In the best-case scenario, an acquisition would improve your company's profitability and margins and provide dramatically better return than you would get plowing the same money and sweat into organic growth. You should be able to wring some cost savings out of the integrated operation—rarely as easy as it sounds. Alternatively, an acquisition could be a good defensive move, or could raise barriers to entry for competitors.

    It's vital to understand exactly what you will need to get out of a purchase, whether it be cash flow, employees, customers, real estate, equipment, or technology. Be wary of buying a business that you suspect will complement yours but that you don't fully understand. Just because you make a great peanut butter doesn't mean you can successfully produce jelly.

    And while many stellar companies may be temporarily cheap, the reverse isn't necessarily true. If the seller is desperate to get out, there's probably a good reason. Likewise, if the reputation of the company has been battered, or if it's difficult to get good financial information, walk away. Then there's this catch-22: While the recession has made plenty of companies newly available, it has also made it much harder to find financing. If you don't have cash on hand, you'll need to find a seller willing to accept a lengthy payout or shares in the merged company.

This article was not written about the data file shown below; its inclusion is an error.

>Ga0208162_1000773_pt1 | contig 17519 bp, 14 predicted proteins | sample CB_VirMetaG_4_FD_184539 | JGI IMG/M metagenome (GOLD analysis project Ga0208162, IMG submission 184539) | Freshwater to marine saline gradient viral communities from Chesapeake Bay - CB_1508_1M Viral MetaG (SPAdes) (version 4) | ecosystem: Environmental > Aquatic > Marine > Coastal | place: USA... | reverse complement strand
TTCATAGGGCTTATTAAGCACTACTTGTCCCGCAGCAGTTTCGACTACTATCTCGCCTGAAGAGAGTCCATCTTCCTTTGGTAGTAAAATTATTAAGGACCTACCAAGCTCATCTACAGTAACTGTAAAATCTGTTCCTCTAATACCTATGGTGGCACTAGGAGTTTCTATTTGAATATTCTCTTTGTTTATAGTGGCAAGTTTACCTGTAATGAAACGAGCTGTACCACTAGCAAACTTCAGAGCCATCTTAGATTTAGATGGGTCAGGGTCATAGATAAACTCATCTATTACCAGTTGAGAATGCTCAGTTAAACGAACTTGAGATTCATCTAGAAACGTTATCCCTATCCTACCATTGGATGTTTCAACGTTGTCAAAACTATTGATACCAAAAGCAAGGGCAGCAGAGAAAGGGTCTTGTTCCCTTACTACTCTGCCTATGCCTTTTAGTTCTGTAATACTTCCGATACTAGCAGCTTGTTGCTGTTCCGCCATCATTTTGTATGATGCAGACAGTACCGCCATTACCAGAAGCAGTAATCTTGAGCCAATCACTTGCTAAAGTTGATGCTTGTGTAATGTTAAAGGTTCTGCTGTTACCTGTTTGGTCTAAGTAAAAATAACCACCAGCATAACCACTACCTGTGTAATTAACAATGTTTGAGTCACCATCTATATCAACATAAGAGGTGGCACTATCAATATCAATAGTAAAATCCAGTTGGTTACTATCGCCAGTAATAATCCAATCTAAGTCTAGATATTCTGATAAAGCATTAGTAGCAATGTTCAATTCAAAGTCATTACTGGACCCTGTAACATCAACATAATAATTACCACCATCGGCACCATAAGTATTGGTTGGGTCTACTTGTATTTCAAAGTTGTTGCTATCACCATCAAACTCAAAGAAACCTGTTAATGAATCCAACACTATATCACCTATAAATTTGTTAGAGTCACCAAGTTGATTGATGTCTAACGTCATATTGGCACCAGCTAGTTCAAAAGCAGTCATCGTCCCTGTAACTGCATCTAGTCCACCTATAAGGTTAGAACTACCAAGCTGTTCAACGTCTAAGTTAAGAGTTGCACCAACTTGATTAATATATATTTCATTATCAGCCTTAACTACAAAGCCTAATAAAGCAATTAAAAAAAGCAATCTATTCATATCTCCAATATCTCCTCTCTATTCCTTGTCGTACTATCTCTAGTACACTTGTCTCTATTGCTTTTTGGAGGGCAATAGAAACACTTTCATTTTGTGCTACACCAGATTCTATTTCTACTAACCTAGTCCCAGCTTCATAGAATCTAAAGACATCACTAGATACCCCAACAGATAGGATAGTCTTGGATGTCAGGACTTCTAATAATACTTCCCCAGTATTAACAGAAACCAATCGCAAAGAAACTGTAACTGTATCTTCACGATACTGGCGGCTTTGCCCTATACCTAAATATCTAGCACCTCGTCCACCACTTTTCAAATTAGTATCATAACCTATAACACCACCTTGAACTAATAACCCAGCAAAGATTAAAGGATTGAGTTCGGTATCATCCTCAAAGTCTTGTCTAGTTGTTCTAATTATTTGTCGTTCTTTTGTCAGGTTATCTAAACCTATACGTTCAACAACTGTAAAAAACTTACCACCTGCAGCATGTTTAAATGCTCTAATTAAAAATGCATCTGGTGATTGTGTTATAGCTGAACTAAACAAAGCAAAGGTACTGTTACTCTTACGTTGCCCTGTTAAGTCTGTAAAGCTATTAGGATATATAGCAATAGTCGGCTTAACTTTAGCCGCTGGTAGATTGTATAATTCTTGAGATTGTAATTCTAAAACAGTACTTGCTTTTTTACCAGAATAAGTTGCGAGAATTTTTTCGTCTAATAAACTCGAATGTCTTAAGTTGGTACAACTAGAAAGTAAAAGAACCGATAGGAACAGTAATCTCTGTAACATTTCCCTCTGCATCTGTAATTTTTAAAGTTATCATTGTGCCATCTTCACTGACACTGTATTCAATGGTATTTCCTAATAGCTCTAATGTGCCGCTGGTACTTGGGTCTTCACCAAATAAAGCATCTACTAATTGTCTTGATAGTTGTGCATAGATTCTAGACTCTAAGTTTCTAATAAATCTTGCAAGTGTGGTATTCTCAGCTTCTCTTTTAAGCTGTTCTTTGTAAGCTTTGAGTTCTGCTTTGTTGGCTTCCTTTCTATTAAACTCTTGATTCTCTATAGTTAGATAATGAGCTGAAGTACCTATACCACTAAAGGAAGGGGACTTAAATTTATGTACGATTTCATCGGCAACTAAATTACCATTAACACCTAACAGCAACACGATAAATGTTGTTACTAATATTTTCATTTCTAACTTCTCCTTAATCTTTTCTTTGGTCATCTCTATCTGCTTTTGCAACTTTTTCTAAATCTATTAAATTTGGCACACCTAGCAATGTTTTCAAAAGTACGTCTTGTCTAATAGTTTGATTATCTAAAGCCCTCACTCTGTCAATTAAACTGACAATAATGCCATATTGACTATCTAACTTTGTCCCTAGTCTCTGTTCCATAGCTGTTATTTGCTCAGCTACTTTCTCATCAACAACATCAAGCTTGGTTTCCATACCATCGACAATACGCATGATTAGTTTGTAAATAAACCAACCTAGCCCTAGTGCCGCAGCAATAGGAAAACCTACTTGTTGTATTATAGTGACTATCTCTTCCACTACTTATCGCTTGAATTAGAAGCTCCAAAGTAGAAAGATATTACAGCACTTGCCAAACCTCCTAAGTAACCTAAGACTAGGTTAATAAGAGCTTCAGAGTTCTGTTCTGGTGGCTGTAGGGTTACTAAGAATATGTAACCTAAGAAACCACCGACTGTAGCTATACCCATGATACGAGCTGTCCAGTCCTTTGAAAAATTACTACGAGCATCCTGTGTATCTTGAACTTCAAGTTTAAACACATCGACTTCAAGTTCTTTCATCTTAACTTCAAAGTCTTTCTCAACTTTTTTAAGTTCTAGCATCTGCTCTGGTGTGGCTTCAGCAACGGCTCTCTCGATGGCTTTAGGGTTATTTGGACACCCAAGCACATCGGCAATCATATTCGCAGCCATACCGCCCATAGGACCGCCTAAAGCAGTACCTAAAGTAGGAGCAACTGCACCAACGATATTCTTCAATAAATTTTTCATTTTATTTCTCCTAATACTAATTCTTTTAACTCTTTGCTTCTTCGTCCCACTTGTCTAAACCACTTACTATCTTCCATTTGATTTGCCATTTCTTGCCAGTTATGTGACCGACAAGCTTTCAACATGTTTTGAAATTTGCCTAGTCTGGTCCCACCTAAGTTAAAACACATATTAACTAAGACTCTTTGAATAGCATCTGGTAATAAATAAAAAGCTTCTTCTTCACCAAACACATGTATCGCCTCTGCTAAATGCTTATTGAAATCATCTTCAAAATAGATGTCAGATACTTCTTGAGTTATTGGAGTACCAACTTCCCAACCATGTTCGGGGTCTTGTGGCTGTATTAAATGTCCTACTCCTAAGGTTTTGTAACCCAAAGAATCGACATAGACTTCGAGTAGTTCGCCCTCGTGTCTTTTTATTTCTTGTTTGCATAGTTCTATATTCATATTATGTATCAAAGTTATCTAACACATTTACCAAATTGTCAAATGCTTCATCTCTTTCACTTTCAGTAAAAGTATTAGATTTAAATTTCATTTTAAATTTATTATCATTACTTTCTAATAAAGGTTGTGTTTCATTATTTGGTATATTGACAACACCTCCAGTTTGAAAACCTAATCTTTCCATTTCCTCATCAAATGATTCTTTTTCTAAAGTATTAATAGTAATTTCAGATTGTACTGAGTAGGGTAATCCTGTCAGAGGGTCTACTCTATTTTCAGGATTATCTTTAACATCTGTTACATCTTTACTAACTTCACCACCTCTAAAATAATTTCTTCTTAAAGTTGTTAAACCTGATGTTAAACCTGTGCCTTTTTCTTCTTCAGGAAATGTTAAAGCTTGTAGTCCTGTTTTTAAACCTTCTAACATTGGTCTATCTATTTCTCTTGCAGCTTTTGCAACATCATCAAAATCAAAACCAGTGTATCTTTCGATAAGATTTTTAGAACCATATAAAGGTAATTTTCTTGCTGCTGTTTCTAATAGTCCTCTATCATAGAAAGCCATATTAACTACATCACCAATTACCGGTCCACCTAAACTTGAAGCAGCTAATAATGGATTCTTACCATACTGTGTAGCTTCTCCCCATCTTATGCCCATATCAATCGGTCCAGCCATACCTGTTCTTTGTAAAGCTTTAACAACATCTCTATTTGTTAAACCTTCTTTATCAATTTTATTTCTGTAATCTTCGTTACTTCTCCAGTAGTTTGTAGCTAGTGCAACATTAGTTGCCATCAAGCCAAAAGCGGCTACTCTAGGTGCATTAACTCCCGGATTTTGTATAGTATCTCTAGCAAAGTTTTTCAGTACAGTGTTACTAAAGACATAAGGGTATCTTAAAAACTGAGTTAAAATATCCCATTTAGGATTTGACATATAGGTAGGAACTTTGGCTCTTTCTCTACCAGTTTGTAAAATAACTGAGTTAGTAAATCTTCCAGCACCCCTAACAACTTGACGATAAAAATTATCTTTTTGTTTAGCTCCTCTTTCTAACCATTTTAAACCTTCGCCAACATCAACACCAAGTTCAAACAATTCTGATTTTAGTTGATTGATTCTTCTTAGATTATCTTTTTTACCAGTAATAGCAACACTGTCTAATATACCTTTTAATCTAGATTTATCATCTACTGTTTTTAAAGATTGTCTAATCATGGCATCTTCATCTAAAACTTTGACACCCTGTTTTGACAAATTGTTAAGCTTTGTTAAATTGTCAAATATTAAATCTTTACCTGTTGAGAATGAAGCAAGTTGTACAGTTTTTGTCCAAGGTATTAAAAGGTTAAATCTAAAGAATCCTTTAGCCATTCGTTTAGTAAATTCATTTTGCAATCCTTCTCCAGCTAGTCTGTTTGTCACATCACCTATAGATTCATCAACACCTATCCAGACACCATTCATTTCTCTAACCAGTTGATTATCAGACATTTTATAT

For the ready buyer, though, options abound. Nearly every industry has been affected by the recession, and those that rely on discretionary spending—real estate, luxury goods, and restaurant companies—may make for particularly rich prospecting.